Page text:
Zhou, Tian, Huang, Maoyi, Bao, Jie, Hou, Zhangshuan, Arntzen, Evan, Mackley, Robert, Crump, Alex, Goldman, Amy E., Song, Xuehang, Xu, Yi, and Zachara, John. A New Approach to Quantify Shallow Water Hydrologic Exchanges in a Large Regulated River Reach. United States: N. p., 2017. Web. doi:10.3390/w9090703.
Zhou, Tian, Huang, Maoyi, Bao, Jie, Hou, Zhangshuan, Arntzen, Evan, Mackley, Robert, Crump, Alex, Goldman, Amy E., Song, Xuehang, Xu, Yi, & Zachara, John. A New Approach to Quantify Shallow Water Hydrologic Exchanges in a Large Regulated River Reach. United States. doi:10.3390/w9090703.
Zhou, Tian, Huang, Maoyi, Bao, Jie, Hou, Zhangshuan, Arntzen, Evan, Mackley, Robert, Crump, Alex, Goldman, Amy E., Song, Xuehang, Xu, Yi, and Zachara, John. Fri . "A New Approach to Quantify Shallow Water Hydrologic Exchanges in a Large Regulated River Reach". United States. doi:10.3390/w9090703. https://www.osti.gov/servlets/purl/1393760.
@article{osti_1393760,
title = {A New Approach to Quantify Shallow Water Hydrologic Exchanges in a Large Regulated River Reach},
author = {Zhou, Tian and Huang, Maoyi and Bao, Jie and Hou, Zhangshuan and Arntzen, Evan and Mackley, Robert and Crump, Alex and Goldman, Amy E. and Song, Xuehang and Xu, Yi and Zachara, John},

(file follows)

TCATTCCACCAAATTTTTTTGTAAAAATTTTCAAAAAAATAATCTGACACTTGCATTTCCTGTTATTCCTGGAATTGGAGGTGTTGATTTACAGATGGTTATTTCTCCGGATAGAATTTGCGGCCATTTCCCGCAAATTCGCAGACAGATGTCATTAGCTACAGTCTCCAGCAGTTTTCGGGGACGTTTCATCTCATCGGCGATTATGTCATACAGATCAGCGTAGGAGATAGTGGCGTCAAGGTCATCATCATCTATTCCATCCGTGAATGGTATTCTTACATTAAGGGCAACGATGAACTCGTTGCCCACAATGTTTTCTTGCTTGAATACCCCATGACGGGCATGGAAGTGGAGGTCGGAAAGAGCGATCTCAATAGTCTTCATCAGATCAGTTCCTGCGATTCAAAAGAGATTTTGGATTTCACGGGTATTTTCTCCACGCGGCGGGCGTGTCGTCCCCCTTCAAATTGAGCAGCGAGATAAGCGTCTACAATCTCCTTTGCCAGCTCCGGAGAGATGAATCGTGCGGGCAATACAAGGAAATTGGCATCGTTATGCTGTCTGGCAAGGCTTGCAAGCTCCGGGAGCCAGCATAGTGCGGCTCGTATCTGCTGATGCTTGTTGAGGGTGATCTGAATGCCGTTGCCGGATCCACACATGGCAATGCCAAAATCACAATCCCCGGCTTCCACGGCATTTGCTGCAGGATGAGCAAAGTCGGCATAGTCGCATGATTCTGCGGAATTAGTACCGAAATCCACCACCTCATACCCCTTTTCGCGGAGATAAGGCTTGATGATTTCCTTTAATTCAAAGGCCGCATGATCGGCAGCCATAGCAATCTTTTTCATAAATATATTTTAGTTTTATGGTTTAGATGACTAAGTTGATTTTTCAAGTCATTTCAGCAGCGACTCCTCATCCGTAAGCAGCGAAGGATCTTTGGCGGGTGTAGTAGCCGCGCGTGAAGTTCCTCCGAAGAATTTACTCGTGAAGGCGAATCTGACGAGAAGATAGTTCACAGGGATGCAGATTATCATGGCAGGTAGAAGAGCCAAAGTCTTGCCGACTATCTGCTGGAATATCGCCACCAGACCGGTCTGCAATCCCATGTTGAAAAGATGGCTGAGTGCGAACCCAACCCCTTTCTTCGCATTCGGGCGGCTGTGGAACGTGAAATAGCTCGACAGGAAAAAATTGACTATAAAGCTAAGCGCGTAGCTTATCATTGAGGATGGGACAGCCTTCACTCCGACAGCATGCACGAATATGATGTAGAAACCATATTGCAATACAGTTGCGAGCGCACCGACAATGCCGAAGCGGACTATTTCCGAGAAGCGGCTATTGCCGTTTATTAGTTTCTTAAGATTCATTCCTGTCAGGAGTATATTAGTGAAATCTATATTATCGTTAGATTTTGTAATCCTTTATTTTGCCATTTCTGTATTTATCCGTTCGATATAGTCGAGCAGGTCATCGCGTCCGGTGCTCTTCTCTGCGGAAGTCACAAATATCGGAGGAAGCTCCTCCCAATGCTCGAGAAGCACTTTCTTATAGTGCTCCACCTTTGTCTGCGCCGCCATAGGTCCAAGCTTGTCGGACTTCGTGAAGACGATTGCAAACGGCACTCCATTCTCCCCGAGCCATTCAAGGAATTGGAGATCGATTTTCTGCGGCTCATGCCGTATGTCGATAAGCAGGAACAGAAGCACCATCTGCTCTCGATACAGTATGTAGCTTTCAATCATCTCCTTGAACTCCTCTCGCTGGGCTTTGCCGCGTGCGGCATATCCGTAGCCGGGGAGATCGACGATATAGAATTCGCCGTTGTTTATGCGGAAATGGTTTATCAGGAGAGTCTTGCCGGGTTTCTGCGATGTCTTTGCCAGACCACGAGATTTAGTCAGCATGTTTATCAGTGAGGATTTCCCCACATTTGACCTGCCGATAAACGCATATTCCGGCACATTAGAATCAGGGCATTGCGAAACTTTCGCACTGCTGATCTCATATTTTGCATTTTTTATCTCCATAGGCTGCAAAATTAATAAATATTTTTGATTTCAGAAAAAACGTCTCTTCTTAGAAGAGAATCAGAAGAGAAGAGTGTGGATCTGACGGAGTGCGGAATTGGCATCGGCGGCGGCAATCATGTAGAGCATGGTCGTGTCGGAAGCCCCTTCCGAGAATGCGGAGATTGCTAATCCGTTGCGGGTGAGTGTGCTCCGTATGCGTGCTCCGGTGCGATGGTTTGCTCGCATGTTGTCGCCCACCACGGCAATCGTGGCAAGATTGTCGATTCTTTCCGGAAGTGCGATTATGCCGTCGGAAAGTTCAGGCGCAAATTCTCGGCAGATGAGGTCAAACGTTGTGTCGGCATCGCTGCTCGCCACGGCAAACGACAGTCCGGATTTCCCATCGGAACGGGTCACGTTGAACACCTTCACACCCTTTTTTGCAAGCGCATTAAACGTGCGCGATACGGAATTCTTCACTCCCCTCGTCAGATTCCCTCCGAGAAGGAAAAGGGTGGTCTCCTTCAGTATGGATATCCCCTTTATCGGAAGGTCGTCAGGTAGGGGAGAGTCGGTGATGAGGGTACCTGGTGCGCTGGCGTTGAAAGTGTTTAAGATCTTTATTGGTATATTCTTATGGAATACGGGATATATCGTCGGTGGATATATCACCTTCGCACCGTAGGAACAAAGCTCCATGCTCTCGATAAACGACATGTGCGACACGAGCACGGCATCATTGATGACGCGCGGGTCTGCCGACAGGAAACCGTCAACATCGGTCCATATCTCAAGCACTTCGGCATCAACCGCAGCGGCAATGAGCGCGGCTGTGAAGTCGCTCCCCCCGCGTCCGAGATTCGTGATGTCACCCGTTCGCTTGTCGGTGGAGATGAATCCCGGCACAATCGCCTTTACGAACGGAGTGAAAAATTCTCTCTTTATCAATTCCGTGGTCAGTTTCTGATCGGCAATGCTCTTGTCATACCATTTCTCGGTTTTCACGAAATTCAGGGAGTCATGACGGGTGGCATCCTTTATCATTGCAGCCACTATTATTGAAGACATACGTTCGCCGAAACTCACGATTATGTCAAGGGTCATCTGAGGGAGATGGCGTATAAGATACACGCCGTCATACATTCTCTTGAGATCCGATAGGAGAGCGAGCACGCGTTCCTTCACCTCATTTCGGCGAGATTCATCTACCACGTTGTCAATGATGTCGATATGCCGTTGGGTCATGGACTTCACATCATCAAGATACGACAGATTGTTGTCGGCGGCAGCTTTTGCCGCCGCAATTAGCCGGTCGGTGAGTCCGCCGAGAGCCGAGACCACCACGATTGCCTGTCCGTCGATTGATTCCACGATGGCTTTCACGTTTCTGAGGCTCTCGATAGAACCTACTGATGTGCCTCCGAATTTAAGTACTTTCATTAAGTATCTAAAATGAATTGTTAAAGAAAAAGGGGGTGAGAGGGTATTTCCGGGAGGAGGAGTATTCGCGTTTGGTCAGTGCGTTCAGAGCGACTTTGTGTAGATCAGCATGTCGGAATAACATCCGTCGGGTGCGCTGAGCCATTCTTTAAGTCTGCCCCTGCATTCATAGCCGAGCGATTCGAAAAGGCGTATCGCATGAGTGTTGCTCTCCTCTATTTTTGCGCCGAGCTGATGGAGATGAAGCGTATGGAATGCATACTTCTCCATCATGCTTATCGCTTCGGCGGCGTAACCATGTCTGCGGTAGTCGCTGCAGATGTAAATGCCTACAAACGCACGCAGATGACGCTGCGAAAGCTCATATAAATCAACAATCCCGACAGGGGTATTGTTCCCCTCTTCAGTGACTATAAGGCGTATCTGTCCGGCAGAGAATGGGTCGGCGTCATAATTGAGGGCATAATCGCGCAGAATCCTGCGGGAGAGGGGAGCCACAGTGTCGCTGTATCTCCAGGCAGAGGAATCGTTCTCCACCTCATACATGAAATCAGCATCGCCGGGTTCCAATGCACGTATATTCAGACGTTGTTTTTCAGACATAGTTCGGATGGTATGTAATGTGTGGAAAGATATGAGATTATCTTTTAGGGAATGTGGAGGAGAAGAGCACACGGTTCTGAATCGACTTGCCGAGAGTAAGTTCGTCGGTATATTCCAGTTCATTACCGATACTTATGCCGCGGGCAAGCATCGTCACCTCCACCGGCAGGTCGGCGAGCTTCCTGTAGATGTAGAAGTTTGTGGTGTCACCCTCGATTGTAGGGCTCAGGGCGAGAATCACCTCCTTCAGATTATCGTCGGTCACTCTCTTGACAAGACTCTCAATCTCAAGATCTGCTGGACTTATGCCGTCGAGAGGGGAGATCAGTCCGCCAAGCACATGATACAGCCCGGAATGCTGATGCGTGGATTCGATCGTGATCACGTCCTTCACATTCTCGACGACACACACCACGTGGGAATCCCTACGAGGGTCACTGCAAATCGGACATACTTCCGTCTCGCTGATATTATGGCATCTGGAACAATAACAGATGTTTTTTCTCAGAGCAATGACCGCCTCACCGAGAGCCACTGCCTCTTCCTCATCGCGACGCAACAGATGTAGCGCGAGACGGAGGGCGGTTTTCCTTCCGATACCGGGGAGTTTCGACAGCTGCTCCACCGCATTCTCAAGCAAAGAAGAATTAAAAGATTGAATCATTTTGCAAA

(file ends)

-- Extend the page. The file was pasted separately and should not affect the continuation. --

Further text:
abstractNote = {Hyporheic exchange is a crucial component in the water cycle. The strength of the exchange directly affects the biogeochemical and ecological processes occurred in the hyporheic zone from micro to reach scale. Hyporheic fluxes can be quantified using many direct and indirect measurements as well as analytical and numerical modeling tools. However, in a relatively large river, these methods are limited by accessibility, the difficulty of performing representative sampling, and complexity of geomorphologic features and subsurface properties. In rivers regulated by hydroelectric dams, quantifying hyporheic fluxes becomes more challenging due to frequent hydropeaking events, featured by hourly to daily variations in flow and river stages created by dam operations(Hancock 2002). In this study, we developed and validated methods that based on field measurements to estimate shallow water hyporheic fluxes across the river bed at five locations along the shoreline of the Columbia River. Vertical thermal profiles measured by self-recording thermistors were combined with time series of hydraulic gradients derived from river stage and water level at in-land wells to estimate the hyporheic flux rate. The results suggested that the hyporheic exchange rate had high spatial and temporal heterogeneities over the riverbed, with predicted flux rate varies from +1×10-6 m s-1 to -1.5×10-6 m s-1 under various flow conditions at the some locations, and with a magnitude of fluxes 6-9 times higher in the primary channel than that in the secondary channel. Furthermore, the variations on shallow water hyporheic flow dynamics may further lead to different biogeochemical and ecological consequences at different river segments.},
doi = {10.3390/w9090703},
journal = {Water (Basel)},
number = 9,
volume = 9,
place = {United States},
year = {Fri Sep 15 00:00:00 EDT 2017},
month = {Fri Sep 15 00:00:00 EDT 2017}
}